Rationalists frequently point out that religions, at core, usually rely on a paradox for their strength. Christianity has the Trinity, the question of three in one; it also has, possibly, the virgin birth. Similarly, Buddhism, particularly Zen Buddhism, has innumerable koans and questions about whether the flag moves in the wind or if the flag stands still and the wind moves around it. Even Critical Race Theory has its own paradoxes for adherents to chew over: it asserts that racism is systemic, and yet demands that white people feel guilty as individuals for their complicity in racism. How an individual can be responsible for an entire system—for events that took place before they were born—is not explained, and yet to agonise over this question part of the, if you like, fun; or part of the social prestige derived from participation in the belief system, anyway.
For the rationalist, these paradoxes represent sociological facets that explains how religions gain ground. The holy man arrives in town, proclaims the novel paradox, and overawes the rubes with his new paradox. “Please, master, explain the tale of the ox and the Buddha.” “The tale cannot be explained, except with this,” says the master, as he tickles the initiate’s nose with a daisy. “Nobody can say what the mystery at the heart of our faith is,” announces the, slightly smug, priest; and so the adherents gather round to ponder the paradox, to meditate on the illogical core of their faith—and compete to demonstrate the seriousness of their reflection.
The flat-footed sceptic attempts to explain the paradox in historical or allegorical terms; the sophisticated rationalist sees it as an emergent strategy to generate status for holy men; the paradox, whether systemic racism or the Buddha’s ox, does not matter—except perhaps insofar as a novel paradox can gain new adherents. There is no need to worry much about the paradox itself.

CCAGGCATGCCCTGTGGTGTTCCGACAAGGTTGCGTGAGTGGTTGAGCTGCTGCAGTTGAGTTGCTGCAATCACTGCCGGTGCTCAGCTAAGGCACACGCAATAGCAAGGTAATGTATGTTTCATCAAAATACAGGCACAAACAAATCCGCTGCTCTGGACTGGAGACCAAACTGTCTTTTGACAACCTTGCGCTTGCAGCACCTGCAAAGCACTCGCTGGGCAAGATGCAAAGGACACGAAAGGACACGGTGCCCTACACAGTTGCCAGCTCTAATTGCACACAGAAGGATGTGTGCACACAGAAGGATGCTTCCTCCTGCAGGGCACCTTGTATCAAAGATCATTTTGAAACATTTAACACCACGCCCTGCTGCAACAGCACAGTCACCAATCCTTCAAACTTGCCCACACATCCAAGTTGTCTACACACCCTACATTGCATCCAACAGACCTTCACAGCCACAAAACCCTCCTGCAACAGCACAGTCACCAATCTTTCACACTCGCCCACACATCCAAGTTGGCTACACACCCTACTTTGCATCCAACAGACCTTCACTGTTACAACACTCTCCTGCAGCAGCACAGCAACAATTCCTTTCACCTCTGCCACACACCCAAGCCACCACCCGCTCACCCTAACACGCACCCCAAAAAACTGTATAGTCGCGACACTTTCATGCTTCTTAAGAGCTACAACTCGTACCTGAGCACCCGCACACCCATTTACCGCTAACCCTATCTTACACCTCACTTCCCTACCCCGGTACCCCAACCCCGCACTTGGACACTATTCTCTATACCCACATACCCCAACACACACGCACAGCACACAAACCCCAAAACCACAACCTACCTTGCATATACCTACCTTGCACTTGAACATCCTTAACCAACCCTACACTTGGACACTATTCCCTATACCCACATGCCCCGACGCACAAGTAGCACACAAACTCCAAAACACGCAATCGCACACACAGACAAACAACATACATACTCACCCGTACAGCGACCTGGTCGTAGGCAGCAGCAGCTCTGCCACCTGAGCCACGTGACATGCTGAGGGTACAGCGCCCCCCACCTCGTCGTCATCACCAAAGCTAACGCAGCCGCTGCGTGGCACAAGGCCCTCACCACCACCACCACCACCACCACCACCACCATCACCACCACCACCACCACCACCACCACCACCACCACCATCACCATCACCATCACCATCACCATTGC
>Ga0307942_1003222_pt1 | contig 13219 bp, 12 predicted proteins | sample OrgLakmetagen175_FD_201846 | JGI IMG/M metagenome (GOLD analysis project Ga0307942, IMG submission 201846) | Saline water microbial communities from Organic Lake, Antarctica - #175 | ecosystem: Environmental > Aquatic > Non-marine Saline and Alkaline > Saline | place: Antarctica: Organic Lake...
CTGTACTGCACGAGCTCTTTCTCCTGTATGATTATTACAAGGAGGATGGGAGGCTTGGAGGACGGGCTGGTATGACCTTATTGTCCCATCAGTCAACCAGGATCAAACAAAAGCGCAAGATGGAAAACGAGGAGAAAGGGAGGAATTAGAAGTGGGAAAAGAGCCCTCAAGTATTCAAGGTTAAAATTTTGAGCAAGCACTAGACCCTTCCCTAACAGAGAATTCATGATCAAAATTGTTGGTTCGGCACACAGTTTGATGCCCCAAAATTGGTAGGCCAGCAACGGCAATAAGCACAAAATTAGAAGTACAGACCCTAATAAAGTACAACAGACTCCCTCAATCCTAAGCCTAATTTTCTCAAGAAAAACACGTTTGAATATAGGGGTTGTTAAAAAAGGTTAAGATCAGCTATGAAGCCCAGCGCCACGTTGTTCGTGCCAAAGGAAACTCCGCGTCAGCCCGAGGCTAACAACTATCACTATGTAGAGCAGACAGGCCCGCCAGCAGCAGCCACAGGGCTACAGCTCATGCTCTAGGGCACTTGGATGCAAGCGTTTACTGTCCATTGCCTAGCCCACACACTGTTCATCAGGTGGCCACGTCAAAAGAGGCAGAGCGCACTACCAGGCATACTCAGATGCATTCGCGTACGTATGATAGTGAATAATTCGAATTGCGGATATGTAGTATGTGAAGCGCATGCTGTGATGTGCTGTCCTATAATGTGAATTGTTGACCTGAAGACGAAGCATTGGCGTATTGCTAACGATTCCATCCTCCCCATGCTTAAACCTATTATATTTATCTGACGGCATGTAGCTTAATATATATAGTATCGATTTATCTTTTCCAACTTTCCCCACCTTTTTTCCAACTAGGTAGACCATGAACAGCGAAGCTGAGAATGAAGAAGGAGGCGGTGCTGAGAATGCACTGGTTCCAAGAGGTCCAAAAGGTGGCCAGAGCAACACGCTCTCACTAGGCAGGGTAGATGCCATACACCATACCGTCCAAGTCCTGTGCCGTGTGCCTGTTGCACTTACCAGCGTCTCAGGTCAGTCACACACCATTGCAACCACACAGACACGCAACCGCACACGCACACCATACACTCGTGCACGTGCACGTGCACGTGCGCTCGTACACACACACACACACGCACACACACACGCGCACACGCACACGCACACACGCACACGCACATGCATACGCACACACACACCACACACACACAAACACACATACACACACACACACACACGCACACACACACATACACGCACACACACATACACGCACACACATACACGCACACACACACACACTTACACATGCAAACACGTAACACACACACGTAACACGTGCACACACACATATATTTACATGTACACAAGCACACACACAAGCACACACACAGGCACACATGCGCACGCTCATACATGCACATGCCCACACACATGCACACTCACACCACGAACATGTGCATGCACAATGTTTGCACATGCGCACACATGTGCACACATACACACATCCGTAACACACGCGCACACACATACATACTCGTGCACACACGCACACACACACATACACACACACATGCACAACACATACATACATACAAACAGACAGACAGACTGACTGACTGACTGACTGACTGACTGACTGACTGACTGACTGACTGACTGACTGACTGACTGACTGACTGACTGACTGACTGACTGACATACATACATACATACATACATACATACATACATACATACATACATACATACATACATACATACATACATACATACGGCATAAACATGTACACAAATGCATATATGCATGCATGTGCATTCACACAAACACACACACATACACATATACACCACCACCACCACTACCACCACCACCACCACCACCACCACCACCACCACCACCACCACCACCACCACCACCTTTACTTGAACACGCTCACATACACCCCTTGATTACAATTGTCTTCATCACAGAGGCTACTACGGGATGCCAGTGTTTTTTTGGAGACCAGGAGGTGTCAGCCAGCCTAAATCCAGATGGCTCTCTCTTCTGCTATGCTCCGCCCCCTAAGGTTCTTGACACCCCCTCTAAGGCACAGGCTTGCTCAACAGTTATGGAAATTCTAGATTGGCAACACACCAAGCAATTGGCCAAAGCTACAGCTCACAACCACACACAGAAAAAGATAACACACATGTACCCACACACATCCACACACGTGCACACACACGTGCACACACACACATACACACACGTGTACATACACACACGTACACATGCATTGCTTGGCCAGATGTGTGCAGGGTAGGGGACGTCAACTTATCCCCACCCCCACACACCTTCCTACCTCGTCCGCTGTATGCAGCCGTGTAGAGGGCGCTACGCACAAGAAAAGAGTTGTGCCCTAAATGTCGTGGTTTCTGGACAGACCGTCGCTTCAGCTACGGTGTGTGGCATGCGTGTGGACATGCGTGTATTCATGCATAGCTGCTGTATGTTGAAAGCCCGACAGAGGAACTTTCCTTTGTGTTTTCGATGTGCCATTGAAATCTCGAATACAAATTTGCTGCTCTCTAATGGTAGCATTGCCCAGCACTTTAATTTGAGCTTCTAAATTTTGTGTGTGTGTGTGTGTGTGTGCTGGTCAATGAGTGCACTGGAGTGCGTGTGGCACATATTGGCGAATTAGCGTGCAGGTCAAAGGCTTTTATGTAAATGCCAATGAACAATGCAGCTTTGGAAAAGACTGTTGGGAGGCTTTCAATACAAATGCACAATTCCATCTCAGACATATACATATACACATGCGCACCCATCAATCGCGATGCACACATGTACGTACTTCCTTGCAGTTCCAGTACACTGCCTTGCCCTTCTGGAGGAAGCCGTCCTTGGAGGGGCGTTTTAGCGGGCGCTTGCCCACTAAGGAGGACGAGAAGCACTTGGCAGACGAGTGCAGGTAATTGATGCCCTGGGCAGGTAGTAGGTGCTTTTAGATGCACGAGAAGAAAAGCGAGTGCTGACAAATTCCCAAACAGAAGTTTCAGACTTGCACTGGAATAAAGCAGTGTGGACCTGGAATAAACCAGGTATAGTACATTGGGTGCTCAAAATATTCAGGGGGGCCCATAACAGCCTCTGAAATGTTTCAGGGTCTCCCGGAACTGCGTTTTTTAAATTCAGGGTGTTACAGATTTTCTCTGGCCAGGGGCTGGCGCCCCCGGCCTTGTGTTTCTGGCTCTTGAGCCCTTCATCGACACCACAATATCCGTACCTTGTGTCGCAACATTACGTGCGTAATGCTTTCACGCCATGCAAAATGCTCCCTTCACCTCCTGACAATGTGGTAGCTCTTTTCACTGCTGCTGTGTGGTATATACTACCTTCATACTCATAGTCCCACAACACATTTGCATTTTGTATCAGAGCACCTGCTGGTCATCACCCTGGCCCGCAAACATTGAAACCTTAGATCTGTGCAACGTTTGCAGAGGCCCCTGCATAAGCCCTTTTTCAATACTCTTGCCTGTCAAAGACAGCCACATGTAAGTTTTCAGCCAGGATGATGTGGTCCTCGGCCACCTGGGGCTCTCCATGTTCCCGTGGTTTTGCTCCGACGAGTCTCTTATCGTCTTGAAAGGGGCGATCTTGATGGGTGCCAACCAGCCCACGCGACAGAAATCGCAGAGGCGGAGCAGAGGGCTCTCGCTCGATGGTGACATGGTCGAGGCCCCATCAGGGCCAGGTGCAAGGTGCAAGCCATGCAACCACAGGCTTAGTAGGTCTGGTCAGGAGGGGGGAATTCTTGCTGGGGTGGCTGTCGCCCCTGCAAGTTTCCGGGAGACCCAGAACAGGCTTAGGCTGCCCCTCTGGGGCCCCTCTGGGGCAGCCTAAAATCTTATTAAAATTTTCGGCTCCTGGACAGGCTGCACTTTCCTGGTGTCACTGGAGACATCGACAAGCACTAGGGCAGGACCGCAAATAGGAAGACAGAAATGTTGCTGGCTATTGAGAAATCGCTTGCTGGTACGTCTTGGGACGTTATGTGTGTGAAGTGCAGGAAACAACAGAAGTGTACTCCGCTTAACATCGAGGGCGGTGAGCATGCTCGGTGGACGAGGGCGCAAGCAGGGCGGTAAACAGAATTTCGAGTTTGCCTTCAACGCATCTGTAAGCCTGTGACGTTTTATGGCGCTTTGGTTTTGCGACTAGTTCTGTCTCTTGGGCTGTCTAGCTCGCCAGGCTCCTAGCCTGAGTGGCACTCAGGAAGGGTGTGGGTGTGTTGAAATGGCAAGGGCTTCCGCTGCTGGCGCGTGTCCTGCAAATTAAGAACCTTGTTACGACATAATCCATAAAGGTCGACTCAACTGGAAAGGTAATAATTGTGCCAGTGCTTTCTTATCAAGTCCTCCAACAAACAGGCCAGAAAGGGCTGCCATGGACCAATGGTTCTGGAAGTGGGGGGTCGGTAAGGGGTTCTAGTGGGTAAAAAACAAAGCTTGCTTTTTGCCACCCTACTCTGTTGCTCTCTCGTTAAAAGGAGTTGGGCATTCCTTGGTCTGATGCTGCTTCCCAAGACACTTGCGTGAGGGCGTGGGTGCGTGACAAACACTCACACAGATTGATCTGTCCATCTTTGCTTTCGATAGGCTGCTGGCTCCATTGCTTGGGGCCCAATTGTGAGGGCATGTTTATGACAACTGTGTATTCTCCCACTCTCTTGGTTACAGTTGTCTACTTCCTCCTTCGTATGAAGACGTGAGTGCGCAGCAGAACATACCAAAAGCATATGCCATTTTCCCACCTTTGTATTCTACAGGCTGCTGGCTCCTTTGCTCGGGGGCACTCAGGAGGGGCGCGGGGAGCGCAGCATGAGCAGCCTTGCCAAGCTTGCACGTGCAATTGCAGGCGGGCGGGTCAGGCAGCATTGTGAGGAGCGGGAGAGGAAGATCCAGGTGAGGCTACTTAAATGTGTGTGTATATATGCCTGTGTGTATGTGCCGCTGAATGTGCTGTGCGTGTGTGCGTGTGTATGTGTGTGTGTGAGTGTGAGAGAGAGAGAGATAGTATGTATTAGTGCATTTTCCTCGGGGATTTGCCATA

However, there is a practical application for the paradox: these religious paradoxes can be resolved, though not with logic. The rationalist is right to think that the paradox serves a sociological function, but it also serves what could be called a genuine or real function. The paradox exists to induce an engagement with reality, with what comes before categories. Put simply: the person who retreats to a hut in the Black Forest to dwell on the Trinity—the logical perturbations implied by this idea, apparently nonsensical by superficial logical standards—will, as they mull over the impossible paradox, at a certain point split; their categories will be torn asunder, and they will experience reality.
They will experience isness—what the Buddhists call satori or enlightenment. Everything will seem to hum with an intense interconnected energy; and their sense of individual self will dissipate. This is the real purpose behind all these paradoxes, to induce a psychic break and to bring a person beyond categories and back to reality; back to what comes before categories. It cannot be done with logically ordered arguments.
I think this could even be achieved with Critical Race Theory; the serious adherent who really ponders how it can be that they, as a white man, bear a particular guilt for what is described as a systemic problem for which, by definition, no individual is responsible, may, eventually, experience a psychic break. Reality will flood in, possibly with disastrous consequences; we know what happens when people meditate on the Trinity for extended periods of time, we do not know what happens when people meditate on CRT for extended periods of time; in all probability, given the nature of CRT, the ideology is set up in such a way as to not encourage people to dwell too long on the paradoxes—though, of course, some will; and they will probably become the ideology’s greatest foes once reality has a purchase on them. As for the old religions, they offer what religion was always meant to offer: a direct reconnection with reality, with what is absolutely prior.